[PATCH] userns: honour no_new_privs for cap_bset during user ns creation/switch

Eric W. Biederman ebiederm at xmission.com
Fri Dec 22 01:18:02 UTC 2017

Maciej Żenczykowski <zenczykowski at gmail.com> writes:

> On Thu, Dec 21, 2017 at 10:44 PM, Eric W. Biederman
> <ebiederm at xmission.com> wrote:
>> No.  This makes no logical sense.
>> A task that enters a user namespace loses all capabilities to everything
>> outside of the user namespace.  Capabilities inside a user namespace are
>> only valid for objects created inside that user namespace.
>> So limiting capabilities inside a user namespace when the capability
>> bounding set is already fully honored by not giving the processes any of
>> those capabilities makes no logical sense.
>> If the concern is kernel attack surface versus logical permissions we
>> can look at ways to reduce the attack surface but that needs to be fully
>> discussed in the change log.
> Here's an example of using user namespaces to read a file you
> shouldn't be able to.
> lpk19:~# uname -r
> 4.15.0-smp-d1ce8ceb8ba8
> (we start as true global root)
> lpk19:~# id
> uid=0(root) gid=0(root) groups=0(root)
> (cleanup after previous run)
> lpk19:~# cd /; chattr -i /immu; rm -f /immu/log; rmdir /immu
> (now we create an append only logfile owned by target user:group)
> lpk19:~# cd /; mkdir /immu; touch /immu/log; chown produser:prod
> /immu/log; chmod a-rwx,u+w /immu/log; chattr +a /immu/log
> (let's show what things look like)
> lpk19:~# chattr +i /immu; ls -ld / /immu /immu/log; lsattr -d / /immu /immu/log
> drwxr-xr-x 22 root root 4096 Dec 21 16:33 /
> drwxr-xr-x 2 root root 4096 Dec 21 16:23 /immu
> --w------- 1 produser prod 0 Dec 21 16:23 /immu/log
> -----------I--e---- /
> ----i---------e---- /immu
> -----a--------e---- /immu/log
> (the immutable bit prevents us from changing permissions on the file)
> lpk19:/# chmod a+rwx /immu/log
> chmod: changing permissions of '/immu/log': Operation not permitted
> (the append only bit prevents us from simply overwriting the file)
> lpk19:/# echo log1 > /immu/log
> -bash: /immu/log: Operation not permitted
> (but we can append to it)
> lpk19:/# echo log1 >> /immu/log
> (we're global root with CAP_DAC_OVERRIDE, so we can *still* read it)
> lpk19:/# cat /immu/log
> log1
> (let's transition to target user)
> lpk19:/# su - produser
> produser at lpk19:~$ id
> uid=2080(produser) gid=620(prod) groups=620(prod)
> (we can't overwrite it)
> produser at lpk19:~$ echo log2 > /immu/log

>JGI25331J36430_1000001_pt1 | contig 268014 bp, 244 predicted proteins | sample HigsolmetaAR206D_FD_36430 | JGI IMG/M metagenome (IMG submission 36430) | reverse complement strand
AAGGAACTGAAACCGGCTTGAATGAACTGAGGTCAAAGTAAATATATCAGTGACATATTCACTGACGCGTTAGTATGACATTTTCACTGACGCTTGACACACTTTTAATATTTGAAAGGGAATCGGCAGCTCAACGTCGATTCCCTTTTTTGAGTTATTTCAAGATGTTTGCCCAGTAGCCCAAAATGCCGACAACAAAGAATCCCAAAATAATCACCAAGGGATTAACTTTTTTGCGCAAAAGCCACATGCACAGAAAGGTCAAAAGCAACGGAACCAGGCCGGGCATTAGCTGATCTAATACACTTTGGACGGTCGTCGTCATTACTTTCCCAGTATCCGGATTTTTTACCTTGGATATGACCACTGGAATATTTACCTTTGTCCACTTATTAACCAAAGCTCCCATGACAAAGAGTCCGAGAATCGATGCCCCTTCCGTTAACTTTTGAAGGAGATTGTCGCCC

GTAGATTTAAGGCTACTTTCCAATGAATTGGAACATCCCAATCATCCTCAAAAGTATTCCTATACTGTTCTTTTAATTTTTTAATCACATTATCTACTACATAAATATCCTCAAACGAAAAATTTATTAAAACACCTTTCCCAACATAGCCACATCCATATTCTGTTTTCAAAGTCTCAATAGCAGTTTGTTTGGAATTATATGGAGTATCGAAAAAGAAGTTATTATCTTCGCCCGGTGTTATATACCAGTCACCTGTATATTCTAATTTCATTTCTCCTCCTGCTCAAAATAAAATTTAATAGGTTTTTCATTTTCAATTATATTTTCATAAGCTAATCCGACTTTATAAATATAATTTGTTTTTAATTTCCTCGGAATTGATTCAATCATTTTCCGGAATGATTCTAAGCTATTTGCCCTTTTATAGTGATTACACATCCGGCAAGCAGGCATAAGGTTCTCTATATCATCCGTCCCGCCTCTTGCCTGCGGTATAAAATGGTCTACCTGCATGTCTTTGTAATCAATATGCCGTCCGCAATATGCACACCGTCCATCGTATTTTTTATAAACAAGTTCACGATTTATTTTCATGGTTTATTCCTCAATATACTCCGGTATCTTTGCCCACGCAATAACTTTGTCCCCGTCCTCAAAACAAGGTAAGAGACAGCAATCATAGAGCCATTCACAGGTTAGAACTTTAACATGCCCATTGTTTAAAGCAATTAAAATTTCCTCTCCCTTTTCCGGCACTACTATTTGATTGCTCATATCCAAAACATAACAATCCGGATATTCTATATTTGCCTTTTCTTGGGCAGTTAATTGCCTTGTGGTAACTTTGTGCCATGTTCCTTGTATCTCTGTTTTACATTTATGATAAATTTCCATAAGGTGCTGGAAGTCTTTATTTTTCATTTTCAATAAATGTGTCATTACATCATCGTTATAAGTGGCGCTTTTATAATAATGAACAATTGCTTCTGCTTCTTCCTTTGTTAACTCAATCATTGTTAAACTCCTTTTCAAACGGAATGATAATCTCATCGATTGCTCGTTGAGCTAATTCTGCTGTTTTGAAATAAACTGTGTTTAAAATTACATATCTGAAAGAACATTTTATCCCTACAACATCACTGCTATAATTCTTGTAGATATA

> -su: /immu/log: Operation not permitted
> (but we can log to it: as intended)
> produser at lpk19:~$ echo log2 >> /immu/log
> (we can't change its permissions, cause it's in an immutable directory)
> produser at lpk19:~$ chmod u+r /immu/log
> chmod: changing permissions of '/immu/log': Operation not permitted
> (we can't dump the file, cause we don't have CAP_DAC_OVERRIDE)
> produser at lpk19:~$ cat /immu/log
> cat: /immu/log: Permission denied
> (or can we?)
> produser at lpk19:~$ unshare -U -r cat /immu/log
> log1
> log2
> ----
> Now, of course, the above patch doesn't actually fix this on it's own,
> since 'su' doesn't (yet?) know to restrict bset or to set
> no_new_privs.
> But: it allows the sandbox equivalent of su to drop CAP_DAC_OVERRIDE
> from it's inh/eff/perm/ambient/bset, and set no_new_privs.
> Now the unshare won't gain CAP_DAC_OVERRIDE and won't be able to cat
> the non-readable append-only log file.
> IMHO the point of having a capability bounding set and/or no_new_privs
> is to never be able to regain capabilities.
> Note also that 'no_new_privs' isn't cleared across a
> unshare(CLONE_NEWUSER) [presumably also applies to setns()].
> We can of course argue the implementation details (for example instead
> of using the existing no_new_privs flag, add a new
> keep_bset_across_userns_transitions securebits flag)... but
> *something* has to be done.

Good point about CAP_DAC_OVERRIDE on files you own.

I think there is an argument that you are playing dangerous games with
the permission system there, as it isn't effectively a file you own if
you can't read it, and you can't change it's permissions.

Given little things like that I can completely see no_new_privs meaning
you can't create a user namespace.  That seems consistent with the
meaning and philosophy of no_new_privs.  So simple it is hard to get

We could do more clever things like plug this whole in user namespaces,
and that would not hurt my feelings.   However unless that is our only
choice to avoid badly breaking userspace I would have to have to depend
on user namespaces being perfect for no_new_privs to be a proper jail.

As a general rule user namespaces are where we tackle the subtle scary
things that should work, and no_new_privs is where we implement a simple
hard to get wrong jail.  Most of the time the effect is the same to an
outside observer (bounded permissions), but there is a real difference
in difficulty of implementation.

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